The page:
Female Best Director nominations: part two

My best friend and I were having a discussion about the films for which a female director had received an Academy award nomination. Her favorite film (not just for this purpose, but for all-time, essentially) is Lost in Translation. Lost in Translation is her jam, she says. She’s lived in Japan, so she can relate to that aspect; she loves the actors; she just flat-out adores the whole movie. Except…she’s not sure Sofia Coppola deserved that nomination for best director.

I get it. It’s about trying to determine what’s actually an award-worthy feat of direction. Coppola’s self-penned screenplay was so personal, it can’t have been that hard to direct, right?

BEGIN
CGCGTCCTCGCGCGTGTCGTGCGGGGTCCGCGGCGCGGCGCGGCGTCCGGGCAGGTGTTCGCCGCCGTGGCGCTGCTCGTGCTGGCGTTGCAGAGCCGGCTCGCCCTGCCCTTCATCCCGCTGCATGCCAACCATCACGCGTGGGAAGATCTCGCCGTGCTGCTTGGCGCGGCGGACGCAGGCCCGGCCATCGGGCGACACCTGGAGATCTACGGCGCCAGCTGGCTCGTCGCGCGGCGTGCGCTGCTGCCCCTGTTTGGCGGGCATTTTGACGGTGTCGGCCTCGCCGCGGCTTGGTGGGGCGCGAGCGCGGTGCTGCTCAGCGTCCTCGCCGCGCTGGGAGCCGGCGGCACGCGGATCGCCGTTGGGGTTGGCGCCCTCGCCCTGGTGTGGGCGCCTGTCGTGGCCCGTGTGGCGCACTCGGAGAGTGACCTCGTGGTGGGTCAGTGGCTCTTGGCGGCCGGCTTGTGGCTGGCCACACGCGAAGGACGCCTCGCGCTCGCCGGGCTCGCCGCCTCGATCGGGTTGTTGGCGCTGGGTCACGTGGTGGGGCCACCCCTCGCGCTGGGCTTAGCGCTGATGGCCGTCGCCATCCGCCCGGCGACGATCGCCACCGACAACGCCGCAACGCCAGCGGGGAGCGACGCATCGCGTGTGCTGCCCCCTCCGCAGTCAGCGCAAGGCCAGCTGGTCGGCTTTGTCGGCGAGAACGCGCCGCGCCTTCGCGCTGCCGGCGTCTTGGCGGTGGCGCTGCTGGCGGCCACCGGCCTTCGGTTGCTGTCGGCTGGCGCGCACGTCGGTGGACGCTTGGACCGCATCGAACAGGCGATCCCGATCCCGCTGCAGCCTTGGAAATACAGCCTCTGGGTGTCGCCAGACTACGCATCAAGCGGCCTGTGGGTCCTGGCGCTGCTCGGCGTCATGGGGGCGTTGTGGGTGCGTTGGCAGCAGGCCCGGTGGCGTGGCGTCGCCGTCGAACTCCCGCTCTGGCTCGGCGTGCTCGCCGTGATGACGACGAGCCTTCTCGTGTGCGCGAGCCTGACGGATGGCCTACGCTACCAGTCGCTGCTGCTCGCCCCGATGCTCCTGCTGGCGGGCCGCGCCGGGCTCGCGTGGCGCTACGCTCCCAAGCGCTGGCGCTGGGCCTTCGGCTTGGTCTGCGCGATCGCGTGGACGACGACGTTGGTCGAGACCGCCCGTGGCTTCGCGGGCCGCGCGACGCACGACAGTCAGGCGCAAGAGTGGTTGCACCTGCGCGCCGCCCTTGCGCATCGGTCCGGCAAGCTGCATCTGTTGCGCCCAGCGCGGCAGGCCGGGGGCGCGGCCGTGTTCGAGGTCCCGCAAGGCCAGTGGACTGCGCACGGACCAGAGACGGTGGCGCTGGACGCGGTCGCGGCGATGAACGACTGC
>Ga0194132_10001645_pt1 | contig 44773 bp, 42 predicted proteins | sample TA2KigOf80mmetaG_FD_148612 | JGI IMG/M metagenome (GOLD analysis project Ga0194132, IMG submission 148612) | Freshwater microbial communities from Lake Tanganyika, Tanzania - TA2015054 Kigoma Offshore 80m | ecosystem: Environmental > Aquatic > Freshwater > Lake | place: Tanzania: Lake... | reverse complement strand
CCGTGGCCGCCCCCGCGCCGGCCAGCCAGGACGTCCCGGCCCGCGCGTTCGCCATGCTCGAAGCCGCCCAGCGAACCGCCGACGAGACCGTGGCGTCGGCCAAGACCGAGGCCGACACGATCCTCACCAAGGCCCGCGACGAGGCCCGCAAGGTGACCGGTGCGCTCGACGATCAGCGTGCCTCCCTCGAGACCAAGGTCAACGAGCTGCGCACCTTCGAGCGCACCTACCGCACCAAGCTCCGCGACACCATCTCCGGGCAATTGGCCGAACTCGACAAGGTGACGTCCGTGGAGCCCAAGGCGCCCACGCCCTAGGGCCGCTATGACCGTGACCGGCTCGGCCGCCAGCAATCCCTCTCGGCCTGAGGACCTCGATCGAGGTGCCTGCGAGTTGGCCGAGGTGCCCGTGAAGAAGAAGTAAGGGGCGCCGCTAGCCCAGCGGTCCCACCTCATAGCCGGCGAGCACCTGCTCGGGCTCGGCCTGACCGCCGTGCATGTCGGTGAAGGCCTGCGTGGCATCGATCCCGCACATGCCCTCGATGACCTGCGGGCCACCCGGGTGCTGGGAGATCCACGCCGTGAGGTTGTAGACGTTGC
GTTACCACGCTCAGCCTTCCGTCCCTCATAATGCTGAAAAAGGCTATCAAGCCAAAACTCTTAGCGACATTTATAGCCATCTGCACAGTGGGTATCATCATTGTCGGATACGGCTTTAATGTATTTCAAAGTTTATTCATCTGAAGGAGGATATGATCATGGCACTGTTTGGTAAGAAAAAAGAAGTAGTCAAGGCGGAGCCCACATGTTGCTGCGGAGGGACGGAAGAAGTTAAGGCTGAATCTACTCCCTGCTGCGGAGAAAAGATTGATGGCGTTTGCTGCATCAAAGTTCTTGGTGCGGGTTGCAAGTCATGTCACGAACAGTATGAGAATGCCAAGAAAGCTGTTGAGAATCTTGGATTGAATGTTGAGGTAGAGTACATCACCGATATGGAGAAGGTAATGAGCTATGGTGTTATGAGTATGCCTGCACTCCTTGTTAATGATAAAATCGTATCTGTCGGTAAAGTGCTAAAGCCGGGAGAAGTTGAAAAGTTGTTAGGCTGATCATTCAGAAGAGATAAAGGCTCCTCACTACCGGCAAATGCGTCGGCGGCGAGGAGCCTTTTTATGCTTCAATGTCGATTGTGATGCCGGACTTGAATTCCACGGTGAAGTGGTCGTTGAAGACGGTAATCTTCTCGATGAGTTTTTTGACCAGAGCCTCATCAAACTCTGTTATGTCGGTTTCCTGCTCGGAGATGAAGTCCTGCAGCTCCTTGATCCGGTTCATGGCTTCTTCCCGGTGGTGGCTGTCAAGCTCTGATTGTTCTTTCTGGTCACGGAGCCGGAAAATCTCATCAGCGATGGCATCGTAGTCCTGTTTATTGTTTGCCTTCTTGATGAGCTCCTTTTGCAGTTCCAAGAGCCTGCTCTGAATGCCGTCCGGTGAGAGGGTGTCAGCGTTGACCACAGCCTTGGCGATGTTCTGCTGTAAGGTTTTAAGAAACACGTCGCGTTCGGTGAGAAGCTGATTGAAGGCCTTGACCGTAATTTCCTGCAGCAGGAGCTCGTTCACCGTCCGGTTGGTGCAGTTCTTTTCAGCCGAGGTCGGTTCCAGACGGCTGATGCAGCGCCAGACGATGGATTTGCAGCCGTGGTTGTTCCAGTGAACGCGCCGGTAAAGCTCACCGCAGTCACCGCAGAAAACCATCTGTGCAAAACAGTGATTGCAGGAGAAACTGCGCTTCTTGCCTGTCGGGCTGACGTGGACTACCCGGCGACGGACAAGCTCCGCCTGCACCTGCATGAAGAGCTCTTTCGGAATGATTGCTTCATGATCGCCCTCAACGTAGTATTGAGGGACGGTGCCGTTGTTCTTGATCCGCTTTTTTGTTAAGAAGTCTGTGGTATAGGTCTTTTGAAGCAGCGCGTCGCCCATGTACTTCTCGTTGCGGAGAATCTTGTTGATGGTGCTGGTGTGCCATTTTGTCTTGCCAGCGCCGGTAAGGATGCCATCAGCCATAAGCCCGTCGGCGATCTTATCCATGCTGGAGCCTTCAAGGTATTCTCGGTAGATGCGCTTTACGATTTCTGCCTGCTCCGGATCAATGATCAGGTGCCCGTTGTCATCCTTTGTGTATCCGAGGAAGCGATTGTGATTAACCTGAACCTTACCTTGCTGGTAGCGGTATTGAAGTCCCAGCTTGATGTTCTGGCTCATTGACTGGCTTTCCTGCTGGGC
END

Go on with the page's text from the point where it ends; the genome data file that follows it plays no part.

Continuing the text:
The argument—even just the perception of it—is enlightening. It makes sense and yet it doesn’t. Who’s to say that getting your own written word to work on the screen is easier than getting someone else’s to? I’ve never directed a film, so I don’t know.

What I do know is that up until Kathryn Bigelow’s nomination this year, all of the women who’d been nominated for best director had done so directing self-penned, original (not adapted) scripts. Lina Wertmüller wrote Seven Beauties, and Jane Campion wrote The Piano. As a kind of comparison, in the 2000s, out of 50 nominees for best director, only six (including Coppola) had written their own original screenplay. It’s interesting to ponder: perhaps the nature of Hollywood “glass ceiling” means that in order to get the job as director on a worthy script, a woman usually just has to write it herself? I feel like there’s some truth to that, and it makes me feel even more strongly that a win for Bigelow would be very significant for women directors in Hollywood.

Oh, and one more fun fact: the last time someone took home the best director award for directing their own original, not-adapted screenplay? That’d be James Cameron, for Titanic.

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